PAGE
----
The ring gear 62 defines a phase retarding oil pressure chamber 65 and a phase advancing oil pressure chamber 66 in the cover 54. A phase retarding oil passage 67 and a phase advancing oil passage 68 are formed in the intake camshaft 22. The passages 67, 68 are connected to the chambers 65, 66, respectively. The phase retarding passage 67 is connected to the phase retarding chamber 65 by the hollow bolt 58 and extends through the cylinder head 14 to a second oil control valve (OCV) 69. The phase advancing passage 68 is connected to the phase advancing chamber 66 through the boss 51 of the pulley 24a and extends through the cylinder head 14 to the second OCV 69. A supply passage 70 and the drain passage 71 are connected to the second OCV 69. The supply passage 70 is connected to the oil pan 13a via the oil pump P, and the drain passage 71 is directly connected to the oil pan 13a. Therefore, the oil pump P supplies oil to the two supply passages 37 (see FIG. 2) and 70 from the oil pan 13a.

The second OCV 69 has the same construction as the first OCV 36 and includes a casing 39, first and second supply and drain passages 40, 41, first and second drain ports 42, 43, a supply port 44, a coil spring 46, an electromagnetic solenoid 47 and a spool 48. The first and second supply and drain ports 40, 41 are connected to the phase retarding passage 67 and the phase advancing passage 68, respectively. The supply passage 70 is connected to the supply port 44 and the drain passage 71 is connected to the first and second drain ports 42, 43.

When the solenoid 47 is de-excited, the force of the spring 46 pushes the spool 48 to an end of the casing 39 (right side as viewed in FIG. 3). This communicates the first supply and drain port 40 with the first drain port 42, and the second supply and drain port 41 with the supply port 44. In this state, oil in the oil pan 13a is supplied to the phase advancing chamber 66 of the mechanism 24 via the supply passage 70, the second OCV 69 and the phase advancing passage 68. At the same time, oil in the phase retarding chamber 65 is returned to the oil pan 13a via the phase retarding passage 67, the second OCV 69 and the drain passage 71. As a result, the ring gear 62 is moved toward the retarding chamber 65 and the valve timing of the intake valves 20 is advanced.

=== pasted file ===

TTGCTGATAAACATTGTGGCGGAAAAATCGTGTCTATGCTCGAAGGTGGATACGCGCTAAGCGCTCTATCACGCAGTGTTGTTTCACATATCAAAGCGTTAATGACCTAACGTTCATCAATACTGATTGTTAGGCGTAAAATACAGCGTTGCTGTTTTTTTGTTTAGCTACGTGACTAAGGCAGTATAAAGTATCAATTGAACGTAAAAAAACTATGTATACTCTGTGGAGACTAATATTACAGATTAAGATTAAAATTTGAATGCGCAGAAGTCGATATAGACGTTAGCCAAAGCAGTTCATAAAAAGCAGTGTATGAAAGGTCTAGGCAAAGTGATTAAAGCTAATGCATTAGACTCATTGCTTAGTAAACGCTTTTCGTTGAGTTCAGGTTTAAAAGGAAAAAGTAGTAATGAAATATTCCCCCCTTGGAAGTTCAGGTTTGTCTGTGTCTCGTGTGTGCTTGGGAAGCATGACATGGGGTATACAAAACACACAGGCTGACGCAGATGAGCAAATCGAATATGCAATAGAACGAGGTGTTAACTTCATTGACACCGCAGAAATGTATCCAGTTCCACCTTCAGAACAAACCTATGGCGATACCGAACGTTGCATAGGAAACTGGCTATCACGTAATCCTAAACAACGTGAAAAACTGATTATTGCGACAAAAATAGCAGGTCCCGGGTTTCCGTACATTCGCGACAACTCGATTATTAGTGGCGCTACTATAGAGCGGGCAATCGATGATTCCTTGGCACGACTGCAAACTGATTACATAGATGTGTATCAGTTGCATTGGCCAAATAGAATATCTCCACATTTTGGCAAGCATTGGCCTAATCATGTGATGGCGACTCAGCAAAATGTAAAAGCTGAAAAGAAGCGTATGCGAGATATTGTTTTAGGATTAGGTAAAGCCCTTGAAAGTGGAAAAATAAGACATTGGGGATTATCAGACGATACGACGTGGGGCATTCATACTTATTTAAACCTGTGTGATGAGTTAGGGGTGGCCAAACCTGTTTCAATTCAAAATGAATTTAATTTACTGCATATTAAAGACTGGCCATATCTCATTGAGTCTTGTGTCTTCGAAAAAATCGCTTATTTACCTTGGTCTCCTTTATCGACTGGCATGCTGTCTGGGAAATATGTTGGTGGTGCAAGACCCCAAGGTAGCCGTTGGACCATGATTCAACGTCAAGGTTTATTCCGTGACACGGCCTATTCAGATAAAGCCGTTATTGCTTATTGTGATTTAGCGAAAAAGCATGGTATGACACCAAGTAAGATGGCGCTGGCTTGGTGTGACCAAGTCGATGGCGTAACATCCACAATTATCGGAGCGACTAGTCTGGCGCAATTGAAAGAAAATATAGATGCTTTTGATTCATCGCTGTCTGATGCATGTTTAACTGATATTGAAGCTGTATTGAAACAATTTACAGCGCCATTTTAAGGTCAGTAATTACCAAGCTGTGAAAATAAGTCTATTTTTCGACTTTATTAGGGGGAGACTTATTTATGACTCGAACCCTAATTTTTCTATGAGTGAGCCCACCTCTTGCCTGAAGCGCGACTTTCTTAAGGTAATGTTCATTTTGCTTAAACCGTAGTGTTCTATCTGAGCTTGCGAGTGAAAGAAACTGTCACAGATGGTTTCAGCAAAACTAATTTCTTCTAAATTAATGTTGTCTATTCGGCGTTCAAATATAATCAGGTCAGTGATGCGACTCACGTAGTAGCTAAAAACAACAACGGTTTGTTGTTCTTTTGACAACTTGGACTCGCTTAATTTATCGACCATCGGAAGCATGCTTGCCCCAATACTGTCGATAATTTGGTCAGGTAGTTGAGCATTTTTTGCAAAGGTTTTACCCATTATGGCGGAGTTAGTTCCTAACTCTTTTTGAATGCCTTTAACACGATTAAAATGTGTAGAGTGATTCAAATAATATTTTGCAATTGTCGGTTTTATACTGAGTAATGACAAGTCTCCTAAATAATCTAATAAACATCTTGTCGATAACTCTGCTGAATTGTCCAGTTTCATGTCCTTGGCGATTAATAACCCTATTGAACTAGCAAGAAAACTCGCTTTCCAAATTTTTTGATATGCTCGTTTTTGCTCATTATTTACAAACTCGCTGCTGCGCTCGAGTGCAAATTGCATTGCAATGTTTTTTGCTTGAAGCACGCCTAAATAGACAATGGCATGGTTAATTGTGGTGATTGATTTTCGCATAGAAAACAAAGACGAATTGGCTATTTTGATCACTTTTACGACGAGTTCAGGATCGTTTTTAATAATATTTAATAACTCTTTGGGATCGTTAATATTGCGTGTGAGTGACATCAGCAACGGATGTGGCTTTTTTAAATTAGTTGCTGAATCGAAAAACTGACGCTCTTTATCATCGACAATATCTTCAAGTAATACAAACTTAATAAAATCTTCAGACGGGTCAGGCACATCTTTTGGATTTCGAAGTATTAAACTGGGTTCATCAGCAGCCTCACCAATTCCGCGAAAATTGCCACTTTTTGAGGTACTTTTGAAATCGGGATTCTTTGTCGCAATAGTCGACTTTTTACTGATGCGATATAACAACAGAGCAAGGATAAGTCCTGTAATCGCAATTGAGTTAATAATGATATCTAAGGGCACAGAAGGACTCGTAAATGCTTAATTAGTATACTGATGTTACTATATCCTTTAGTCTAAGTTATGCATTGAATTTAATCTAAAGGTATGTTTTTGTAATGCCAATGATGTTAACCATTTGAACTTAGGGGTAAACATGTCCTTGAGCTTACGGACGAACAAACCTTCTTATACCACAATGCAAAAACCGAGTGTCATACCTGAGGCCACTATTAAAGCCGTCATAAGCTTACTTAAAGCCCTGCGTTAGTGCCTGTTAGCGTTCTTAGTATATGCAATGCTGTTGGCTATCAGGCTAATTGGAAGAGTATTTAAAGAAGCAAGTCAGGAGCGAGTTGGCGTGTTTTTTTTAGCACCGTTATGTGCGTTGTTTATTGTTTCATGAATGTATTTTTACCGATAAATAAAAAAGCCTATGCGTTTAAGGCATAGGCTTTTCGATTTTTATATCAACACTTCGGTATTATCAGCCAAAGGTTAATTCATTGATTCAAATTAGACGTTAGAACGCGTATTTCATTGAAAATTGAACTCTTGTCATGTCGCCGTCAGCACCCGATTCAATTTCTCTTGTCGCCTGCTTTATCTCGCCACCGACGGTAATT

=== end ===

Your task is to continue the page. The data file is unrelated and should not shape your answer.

When the solenoid 47 is excited, the spool 48 is moved to the other end (left side as viewed in FIG. 3) against the force of the spring 46. This communicates the second supply and drain port 41 with the second drain port 43, and the first supply and drain port 40 with the supply port 44. In this state, oil in the oil pan 13a is supplied to the phase retarding chamber 65 of the mechanism 24 via the supply passage 70, the second OCV 69 and the phase retarding passage 67. At the same time, oil in the advancing chamber 66 is returned to the oil pan 13a via the phase advancing passage 68, the second OCV 69 and the drain passage 71. As a result, the ring gear 62 is moved toward the phase advancing chamber 66 and the valve timing of the intake valves 20 is retarded.